The Body Lies by Jo Baker Doubleday June 13th 2019
When a young writer accepts a job at a university in the remote countryside, it’s meant to be a fresh start, away from the big city and the scene of a violent assault she’s desperate to forget. But when one of her students starts sending in chapters from his novel that blur the lines between fiction and reality, the professor recognises herself as the main character in his book – and he has written her a horrific fate.
Will she be able to stop life imitating art before it’s too late?
At once a breathless battle-of-wits and a disarming exploration of sexual politics, The Body Lies is an essential book for our times
When does fiction cross that line, become real, so real that you don’t quite not want to believe it. Baker’s The Body Lies was a novel that brilliantly explored that scenario and was chilling and very clever in its telling.
It was Baker’s ability to write so distinctly, in the voices of her two main protagonists, the outlying characters slipped in that this gave this novel that added extra dimension.
We never knew the name of our Creative Writing Lecturer, whose marriage seemed on the brink, but who adored her small son. It was a new beginning, a chance to put the horror of an attack behind her and to discover her real self in a safe and creative environment. But life sometimes never lives up to expectations and as she was piled with more and more work, the students in her MA group seemed to jangle her nerves and you could sense an uneasiness creep in. Baker gave us the feeling that she was balanced on a knife edge, a simmering tension that something or someone could tip the precariousness of her situation at any time, it was just a matter of how and when.
Baker threw in Nicholas, slightly odd, his writing tinged with nuance and frightening reality. It was the interplay between her and Nicholas that intrigued, that drew you in, that crackled with atmosphere and tension. Would something happen, what would happen and when? What I liked was that it wasn’t one dramatic event but a build up of individual incidents, of a persons story unfolding, the nuances of their psyche slowly revealed. You wanted to read quicker but Baker made us wait, dangled titbits in front of us before a drama filled final few pages wrapped up the loose ends and gave us a deeply satisfying ending.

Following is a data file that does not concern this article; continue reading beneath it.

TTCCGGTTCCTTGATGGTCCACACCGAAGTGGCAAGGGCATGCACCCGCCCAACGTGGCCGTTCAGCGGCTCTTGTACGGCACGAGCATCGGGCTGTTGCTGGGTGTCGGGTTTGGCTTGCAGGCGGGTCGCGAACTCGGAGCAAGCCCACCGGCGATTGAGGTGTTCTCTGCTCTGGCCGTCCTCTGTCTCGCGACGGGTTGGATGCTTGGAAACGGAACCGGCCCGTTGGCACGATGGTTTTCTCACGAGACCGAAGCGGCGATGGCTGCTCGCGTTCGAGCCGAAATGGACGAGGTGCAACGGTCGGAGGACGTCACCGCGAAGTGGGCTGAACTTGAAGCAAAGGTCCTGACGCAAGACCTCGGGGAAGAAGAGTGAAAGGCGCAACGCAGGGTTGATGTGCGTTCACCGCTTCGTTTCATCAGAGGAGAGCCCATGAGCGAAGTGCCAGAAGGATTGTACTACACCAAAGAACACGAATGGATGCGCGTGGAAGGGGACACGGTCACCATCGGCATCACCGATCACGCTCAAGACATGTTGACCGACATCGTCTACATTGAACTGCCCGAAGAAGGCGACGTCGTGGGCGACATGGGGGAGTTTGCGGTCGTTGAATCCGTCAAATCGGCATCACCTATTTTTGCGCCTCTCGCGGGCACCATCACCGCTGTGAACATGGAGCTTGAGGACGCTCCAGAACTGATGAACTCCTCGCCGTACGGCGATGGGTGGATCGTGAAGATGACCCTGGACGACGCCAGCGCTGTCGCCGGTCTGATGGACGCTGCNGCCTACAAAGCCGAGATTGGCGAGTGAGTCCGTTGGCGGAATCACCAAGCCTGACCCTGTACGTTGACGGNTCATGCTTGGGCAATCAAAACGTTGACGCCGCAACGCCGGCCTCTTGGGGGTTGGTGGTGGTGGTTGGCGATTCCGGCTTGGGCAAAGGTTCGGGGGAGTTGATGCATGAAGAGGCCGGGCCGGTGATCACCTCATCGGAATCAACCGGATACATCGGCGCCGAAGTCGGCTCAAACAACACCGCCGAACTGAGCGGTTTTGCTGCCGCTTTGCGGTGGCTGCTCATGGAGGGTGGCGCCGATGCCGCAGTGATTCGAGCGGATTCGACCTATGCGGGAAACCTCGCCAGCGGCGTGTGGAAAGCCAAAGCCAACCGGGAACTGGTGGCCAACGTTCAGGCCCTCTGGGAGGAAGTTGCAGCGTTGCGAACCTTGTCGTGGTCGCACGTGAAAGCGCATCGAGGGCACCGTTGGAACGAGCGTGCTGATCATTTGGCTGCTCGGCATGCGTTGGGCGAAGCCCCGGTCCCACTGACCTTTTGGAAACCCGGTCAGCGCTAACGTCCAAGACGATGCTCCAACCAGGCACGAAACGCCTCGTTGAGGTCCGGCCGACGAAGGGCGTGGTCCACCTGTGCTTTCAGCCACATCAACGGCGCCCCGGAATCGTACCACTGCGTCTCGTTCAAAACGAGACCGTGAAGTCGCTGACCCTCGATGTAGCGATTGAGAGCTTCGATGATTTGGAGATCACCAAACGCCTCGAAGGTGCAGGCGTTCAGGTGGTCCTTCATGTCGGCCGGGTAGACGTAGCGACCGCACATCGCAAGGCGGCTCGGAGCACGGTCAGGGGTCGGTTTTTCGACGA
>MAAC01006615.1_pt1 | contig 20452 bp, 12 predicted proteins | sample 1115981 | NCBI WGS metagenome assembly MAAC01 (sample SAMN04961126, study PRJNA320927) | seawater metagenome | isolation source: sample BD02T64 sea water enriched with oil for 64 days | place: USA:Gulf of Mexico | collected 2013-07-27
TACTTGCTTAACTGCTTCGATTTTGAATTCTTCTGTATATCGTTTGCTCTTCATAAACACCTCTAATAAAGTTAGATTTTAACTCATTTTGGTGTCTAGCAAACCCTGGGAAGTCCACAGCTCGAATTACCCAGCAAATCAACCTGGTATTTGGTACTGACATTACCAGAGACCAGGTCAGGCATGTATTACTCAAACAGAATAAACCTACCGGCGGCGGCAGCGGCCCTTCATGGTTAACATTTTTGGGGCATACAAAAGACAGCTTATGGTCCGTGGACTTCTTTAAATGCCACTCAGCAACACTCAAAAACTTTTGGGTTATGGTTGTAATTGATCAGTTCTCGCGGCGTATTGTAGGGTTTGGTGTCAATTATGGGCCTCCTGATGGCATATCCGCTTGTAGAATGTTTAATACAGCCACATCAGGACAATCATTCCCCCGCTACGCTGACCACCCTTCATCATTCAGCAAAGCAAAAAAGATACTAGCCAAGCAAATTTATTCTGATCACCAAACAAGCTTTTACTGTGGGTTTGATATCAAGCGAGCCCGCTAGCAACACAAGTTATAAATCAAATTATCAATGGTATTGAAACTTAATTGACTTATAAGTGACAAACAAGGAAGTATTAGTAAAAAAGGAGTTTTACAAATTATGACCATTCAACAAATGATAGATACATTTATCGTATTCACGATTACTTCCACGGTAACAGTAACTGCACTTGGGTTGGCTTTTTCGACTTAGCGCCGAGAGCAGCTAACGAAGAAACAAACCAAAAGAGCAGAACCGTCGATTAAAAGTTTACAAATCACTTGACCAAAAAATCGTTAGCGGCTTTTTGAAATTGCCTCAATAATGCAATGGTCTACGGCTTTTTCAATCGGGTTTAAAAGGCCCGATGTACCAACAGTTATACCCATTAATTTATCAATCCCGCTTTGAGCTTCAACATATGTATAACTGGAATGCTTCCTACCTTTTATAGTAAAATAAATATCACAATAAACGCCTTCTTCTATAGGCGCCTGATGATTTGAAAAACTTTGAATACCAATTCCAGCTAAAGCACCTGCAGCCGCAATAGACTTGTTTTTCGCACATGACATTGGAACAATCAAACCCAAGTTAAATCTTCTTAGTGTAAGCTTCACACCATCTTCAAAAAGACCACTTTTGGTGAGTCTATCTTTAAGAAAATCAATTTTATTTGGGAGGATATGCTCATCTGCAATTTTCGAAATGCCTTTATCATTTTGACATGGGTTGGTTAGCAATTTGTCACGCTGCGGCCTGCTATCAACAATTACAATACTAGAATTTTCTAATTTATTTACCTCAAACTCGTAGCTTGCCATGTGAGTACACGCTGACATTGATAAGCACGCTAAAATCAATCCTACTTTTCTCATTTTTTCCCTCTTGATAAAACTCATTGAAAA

I admired Baker’s structure as she interwove the students writing into the narrative, used it to reveal their characteristics , the reasons for their actions and behaviours. The novel brilliantly highlighted the differing interpretations we can each have, of not only the written word but also the way in which we talk, act and are perceived by our peers.
I loved the frisson of sexual tension, jealousy, the understated yet important themes of mental health that simmered throughout. The novel thrilled but not in the way of your usual thriller, it had more about it than that. It had much more of a contemporary feel that was thought provoking and intelligent and one that I cannot recommend highly enough.
I would like to thank DoubleDay for a copy of The Body Lies to read and review and to Anne Cater at Random Things Tours for inviting My Bookish Blogspot to participate in the blogtour
About the author
JO BAKER is the author of the acclaimed and bestselling LONGBOURN and A COUNTRY ROAD, A TREE.
Her new novel, THE BODY LIES, is a thrilling contemporary novel that explores violence against women in fiction but is also a disarming story of sexual politics.
Jo Baker lives with her family in Lancashire.